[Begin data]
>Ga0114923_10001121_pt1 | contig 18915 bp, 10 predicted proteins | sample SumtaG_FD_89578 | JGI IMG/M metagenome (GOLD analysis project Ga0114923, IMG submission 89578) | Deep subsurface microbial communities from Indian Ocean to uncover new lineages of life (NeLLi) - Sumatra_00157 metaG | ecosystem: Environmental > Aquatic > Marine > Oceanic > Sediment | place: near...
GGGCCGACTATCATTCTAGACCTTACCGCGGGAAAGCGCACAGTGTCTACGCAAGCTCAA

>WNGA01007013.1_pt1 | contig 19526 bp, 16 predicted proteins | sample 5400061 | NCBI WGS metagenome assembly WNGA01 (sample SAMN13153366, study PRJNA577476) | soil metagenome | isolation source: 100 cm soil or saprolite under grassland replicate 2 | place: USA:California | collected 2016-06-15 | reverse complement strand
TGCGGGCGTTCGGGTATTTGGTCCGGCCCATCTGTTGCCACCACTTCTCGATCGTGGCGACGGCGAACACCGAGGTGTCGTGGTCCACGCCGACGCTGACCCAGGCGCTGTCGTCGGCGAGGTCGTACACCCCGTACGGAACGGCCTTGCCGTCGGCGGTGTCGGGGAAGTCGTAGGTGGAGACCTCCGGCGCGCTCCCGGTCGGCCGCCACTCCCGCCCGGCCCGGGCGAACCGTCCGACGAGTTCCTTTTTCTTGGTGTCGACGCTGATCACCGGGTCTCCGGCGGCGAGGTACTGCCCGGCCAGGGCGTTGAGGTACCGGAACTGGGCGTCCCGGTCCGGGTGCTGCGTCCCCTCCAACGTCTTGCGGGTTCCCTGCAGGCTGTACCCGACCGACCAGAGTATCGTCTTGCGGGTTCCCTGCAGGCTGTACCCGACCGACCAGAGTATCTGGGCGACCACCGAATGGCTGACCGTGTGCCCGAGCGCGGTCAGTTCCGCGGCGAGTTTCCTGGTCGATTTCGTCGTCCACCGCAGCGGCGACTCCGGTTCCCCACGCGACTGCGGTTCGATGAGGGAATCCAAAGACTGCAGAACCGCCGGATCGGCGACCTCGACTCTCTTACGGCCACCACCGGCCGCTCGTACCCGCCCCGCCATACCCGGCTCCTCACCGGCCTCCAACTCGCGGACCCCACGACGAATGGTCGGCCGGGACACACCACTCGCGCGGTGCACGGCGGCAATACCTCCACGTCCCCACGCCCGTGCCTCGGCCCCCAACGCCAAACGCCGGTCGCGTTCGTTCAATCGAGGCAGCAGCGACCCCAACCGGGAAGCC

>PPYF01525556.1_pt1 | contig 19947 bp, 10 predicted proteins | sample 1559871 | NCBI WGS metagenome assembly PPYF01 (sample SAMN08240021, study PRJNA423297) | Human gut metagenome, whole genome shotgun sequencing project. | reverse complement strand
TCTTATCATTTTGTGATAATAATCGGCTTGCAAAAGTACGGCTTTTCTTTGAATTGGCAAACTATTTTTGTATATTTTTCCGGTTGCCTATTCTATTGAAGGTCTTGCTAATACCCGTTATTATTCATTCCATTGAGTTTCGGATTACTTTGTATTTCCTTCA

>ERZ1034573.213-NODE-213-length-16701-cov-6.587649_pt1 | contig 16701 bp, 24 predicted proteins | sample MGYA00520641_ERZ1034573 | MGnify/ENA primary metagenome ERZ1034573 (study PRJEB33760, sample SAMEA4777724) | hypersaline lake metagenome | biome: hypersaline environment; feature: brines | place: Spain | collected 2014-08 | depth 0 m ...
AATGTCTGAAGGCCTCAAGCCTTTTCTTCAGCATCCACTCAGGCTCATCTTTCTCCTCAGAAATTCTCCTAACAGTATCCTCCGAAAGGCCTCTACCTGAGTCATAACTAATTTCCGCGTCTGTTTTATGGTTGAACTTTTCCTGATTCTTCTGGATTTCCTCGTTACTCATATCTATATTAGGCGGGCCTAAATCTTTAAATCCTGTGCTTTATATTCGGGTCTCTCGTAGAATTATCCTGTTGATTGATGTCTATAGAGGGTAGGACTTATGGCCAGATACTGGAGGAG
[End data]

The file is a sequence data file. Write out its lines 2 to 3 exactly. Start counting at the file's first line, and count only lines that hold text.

GGGCCGACTATCATTCTAGACCTTACCGCGGGAAAGCGCACAGTGTCTACGCAAGCTCAA

>WNGA01007013.1_pt1 | contig 19526 bp, 16 predicted proteins | sample 5400061 | NCBI WGS metagenome assembly WNGA01 (sample SAMN13153366, study PRJNA577476) | soil metagenome | isolation source: 100 cm soil or saprolite under grassland replicate 2 | place: USA:California | collected 2016-06-15 | reverse complement strand